Saudi-born Syrian painter Mohammad Zaza is among the millions who fled their home for an uncertain future after Syria's civil war broke out. Since fleeing Syria, Zaza has lived in Lebanon, Egypt, Jordan and now Turkey where his latest exhibition, “Earth is Blue like an Orange,” opened in Istanbul. He spoke with VOA about how being displaced by the Syrian civil war has affected the country's artists.
    Video

    Video Ethiopia’s Drought Takes Toll on Children

    Ethiopia is dealing with its worst drought in decades, thanks to El Nino weather patterns. An estimated 10 million people urgently need food aid. Six million of them are children, whose development may be compromised without sufficient help, Marthe van der Wolf reports for VOA from the Metahara district.
    Video

    Video Little Havana - a Slice of Cuban Culture in Florida

    Hispanic culture permeates everything in Miami’s Little Havana area: elderly men playing dominoes as they discuss politics, cigar rollers deep at work, or Cuban exiles talking with presidential candidates at a Cuban coffee window. With the recent rapprochement between Cuba and United States, one can only expect stronger ties between South Florida and Cuba.
    Video

    Video California Republicans Weigh Presidential Choices Amid Protests

    Republican presidential candidates have been wooing local party leaders in California, a state that could be decisive in selecting the party's nominee for U.S. president. VOA's Mike O’Sullivan reports delegates to the California party convention have been evaluating choices, while front-runner Donald Trump drew hundreds of raucous protesters Friday.
    Video

    Video Kurdish Football Team Helps War-Torn City Cope

    With the conflict still raging across much of Turkey’s predominantly Kurdish southeast, between the rebel PKK and the Turkish state, many Kurds are trying to escape the turmoil by focusing on the success of their football team Amedspor in Diyarbakir. The club is increasingly becoming a symbol for Kurds, not only in Diyarbakir but beyond. Dorian Jones reports from southeast Turkey.
    Video

    Video ‘The Lights of Africa’ - Through the Eyes of 54 Artists

    An exhibition bringing together the work of 54 African artists, one from each country, is touring the continent after debuting at COP21 in Paris. Called "Lumières d'Afrique," the show centers on access to electricity and, more figuratively, ideas that enlighten. Emilie Iob reports from Abidjan, the exhibition's first stop.
    Video

    Video Pakistani School Helps Slum Kids

    Master Mohammad Ayub runs a makeshift school in a public park in Islamabad. Thousands of poor children have benefited from his services over the years, but, as VOA's Ayesha Tanzeem reports, roughly 25 million school-age youths don't get an education in Pakistan.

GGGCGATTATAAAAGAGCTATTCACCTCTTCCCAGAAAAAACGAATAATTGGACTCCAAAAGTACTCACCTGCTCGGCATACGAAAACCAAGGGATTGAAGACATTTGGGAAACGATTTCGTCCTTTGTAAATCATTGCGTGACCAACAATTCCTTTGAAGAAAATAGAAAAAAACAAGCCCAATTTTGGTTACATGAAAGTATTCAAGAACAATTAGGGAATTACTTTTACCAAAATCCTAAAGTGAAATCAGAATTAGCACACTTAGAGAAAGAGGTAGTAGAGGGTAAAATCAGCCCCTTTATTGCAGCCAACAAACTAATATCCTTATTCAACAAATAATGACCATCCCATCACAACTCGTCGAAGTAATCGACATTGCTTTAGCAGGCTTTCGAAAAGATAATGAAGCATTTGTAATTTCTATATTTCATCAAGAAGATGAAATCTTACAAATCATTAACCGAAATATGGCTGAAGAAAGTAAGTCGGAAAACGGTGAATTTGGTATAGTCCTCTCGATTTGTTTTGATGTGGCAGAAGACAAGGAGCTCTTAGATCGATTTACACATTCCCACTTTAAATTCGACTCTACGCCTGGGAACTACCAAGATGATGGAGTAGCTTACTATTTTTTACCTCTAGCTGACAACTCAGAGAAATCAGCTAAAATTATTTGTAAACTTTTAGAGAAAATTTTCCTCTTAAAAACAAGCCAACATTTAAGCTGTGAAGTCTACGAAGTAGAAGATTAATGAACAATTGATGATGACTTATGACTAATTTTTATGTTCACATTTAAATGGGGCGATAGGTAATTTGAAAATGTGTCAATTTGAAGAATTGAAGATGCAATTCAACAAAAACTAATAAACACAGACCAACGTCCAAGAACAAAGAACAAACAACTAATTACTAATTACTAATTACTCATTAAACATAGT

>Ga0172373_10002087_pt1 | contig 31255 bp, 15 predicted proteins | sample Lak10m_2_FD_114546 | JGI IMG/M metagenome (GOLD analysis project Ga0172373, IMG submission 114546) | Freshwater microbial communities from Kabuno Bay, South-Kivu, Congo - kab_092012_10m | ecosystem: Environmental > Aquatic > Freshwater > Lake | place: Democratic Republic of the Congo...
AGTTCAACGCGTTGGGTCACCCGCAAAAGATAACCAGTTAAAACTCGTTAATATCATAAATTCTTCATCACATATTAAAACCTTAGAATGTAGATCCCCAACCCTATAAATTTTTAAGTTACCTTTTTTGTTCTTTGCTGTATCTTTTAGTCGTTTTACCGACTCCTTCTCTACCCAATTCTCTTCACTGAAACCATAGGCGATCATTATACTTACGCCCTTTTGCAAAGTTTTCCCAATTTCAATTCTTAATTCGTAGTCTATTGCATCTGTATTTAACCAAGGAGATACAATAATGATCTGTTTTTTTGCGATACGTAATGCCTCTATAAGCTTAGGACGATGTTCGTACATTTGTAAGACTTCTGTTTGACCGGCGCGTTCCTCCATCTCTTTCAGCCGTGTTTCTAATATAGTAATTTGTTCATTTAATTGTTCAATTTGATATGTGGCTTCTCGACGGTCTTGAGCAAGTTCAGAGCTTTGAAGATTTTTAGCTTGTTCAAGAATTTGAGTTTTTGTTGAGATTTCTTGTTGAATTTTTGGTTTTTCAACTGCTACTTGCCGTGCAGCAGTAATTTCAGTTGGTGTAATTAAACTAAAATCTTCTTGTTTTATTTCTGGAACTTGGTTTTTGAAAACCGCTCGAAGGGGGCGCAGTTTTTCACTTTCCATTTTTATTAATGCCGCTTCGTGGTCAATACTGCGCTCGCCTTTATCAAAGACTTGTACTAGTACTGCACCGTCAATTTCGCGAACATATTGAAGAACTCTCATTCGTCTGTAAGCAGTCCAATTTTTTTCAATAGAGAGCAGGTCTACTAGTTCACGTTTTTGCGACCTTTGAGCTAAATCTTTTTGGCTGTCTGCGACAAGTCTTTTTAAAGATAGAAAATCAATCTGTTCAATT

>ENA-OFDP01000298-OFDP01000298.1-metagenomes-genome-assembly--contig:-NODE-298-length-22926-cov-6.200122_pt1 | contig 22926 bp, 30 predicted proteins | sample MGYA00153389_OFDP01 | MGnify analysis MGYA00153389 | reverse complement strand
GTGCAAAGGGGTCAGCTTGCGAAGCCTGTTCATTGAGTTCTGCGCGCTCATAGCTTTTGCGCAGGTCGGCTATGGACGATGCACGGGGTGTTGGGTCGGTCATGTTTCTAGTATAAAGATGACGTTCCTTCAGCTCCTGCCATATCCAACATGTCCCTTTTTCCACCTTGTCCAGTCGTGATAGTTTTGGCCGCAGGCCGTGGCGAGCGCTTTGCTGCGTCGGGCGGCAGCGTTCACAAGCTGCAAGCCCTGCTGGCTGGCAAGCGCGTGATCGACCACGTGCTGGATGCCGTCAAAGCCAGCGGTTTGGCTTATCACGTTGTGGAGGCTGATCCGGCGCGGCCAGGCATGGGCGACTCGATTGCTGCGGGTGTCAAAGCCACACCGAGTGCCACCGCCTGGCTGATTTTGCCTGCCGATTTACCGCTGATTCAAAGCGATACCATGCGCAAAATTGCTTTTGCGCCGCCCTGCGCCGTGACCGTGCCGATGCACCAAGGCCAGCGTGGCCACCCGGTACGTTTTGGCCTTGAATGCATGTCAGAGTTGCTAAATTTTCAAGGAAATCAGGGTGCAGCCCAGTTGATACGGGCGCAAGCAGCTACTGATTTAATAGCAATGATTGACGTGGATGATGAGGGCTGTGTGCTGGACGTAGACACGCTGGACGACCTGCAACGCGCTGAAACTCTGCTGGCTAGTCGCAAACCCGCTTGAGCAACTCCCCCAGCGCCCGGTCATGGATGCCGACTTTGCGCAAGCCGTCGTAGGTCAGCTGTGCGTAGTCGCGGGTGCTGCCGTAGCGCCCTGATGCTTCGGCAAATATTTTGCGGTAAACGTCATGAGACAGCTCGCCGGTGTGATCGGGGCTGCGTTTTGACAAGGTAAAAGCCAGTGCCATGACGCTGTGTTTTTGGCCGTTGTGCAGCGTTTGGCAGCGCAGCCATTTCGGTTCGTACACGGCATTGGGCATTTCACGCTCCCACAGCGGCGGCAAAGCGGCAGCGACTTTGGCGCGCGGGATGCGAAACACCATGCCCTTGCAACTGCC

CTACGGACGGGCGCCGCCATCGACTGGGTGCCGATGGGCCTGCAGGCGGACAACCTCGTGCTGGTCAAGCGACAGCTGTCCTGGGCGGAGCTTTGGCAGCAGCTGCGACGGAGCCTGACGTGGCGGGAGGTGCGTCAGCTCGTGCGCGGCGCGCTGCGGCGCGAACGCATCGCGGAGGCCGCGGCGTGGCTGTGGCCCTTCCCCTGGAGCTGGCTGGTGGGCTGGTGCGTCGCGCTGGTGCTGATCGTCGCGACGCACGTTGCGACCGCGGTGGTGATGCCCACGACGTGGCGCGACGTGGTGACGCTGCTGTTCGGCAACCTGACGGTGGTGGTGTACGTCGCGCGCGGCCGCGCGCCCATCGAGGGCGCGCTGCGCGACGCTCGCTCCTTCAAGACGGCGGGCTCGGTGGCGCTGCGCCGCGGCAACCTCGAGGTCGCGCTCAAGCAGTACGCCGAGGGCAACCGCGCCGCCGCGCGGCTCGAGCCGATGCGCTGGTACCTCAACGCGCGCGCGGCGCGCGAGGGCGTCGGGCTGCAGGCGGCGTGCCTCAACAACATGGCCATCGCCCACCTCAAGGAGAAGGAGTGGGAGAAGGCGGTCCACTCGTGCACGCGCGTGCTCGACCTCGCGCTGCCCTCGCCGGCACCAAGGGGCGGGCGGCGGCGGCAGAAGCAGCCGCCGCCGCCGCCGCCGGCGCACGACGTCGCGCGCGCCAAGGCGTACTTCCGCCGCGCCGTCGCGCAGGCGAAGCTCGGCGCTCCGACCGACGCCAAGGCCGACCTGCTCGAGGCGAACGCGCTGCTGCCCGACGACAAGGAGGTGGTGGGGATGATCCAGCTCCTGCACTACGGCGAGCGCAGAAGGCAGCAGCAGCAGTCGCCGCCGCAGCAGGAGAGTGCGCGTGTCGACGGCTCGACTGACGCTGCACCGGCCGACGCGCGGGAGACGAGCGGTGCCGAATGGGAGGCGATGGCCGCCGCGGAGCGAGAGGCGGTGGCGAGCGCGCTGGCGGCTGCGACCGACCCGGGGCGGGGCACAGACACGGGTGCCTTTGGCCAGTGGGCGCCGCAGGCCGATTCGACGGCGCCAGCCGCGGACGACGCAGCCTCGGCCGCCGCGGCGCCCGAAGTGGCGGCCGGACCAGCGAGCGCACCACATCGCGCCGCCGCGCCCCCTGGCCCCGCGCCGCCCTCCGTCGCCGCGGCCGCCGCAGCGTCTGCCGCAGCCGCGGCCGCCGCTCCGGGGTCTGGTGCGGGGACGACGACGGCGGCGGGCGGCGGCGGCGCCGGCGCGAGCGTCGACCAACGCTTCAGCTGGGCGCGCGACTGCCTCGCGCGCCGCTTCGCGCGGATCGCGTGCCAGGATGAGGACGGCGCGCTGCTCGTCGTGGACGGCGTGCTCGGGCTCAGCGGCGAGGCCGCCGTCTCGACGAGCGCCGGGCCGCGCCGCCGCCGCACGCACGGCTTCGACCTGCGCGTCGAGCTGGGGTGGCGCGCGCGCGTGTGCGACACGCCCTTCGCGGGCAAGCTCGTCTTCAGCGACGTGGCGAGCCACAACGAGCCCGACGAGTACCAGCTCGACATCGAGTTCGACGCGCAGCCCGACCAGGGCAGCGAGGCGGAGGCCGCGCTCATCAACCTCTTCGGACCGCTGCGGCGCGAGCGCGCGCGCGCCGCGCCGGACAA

Video

    Video Florida’s Weeki Wachee ‘Mermaids’ Make a Splash

    Since 1947, ‘mermaids’ have fascinated tourists at central Florida’s Weeki Wachee Springs State Park with their fluid movements and synchronized ballet. Performing underwater has its challenges, including cold temperatures and a steady current, as VOA’s Lin Yang and Joseph Mok report.
    Video

    Video Somali, African Union Forces Face Resurgent Al-Shabab

    The Islamic State terror group claimed its first attack in Somalia earlier this week, though the claim has not been verified by forces on the ground. Meanwhile, al-Shabab militants have stepped up their attacks as Somalia prepares for elections later this year. Henry Ridgwell reports there are growing frustrations among Somalia’s Western backers over the country’s slow progress in forming its own armed forces to establish security after 25 years of chaos.
    Video

    Video Documentary Tells Tale of Chernobyl Returnees

    Ukraine this week is marking the 30th anniversary of the world's worst nuclear accident, at the Chernobyl nuclear power plant. Soviet officials at first said little about the accident, but later evacuated a 2,600-square-kilometer "exclusion zone." Some people, though, came back. American directors Holly Morris and Anne Bogart created a documentary about this faithful and brave community. VOA's Tetiana Kharchenko reports from New York on "The Babushkas of Chernobyl." Carol Pearson narrates.
    Video

    Video Nigerians Feel Bite of Buhari Economic Policy

    Despite the global drop in the price of oil, Nigerian President Muhammadu Buhari has refused to allow the country's currency to devalue, leading to a shortage of foreign exchange. Chris Stein reports from Lagos businessmen and consumers are feeling the impact as the country deals with a severe fuel shortage.
    Video

    Video  Return to the Wild

    There’s a growing trend in the United States to let old or underused golf courses revert back to nature. But as Erika Celeste reports from one parcel in Grafton, Ohio, converting 39 hectares of land back to green space is a lot more complicated than just not mowing the fairway.

    Special Report

    Adrift The Invisible African Diaspora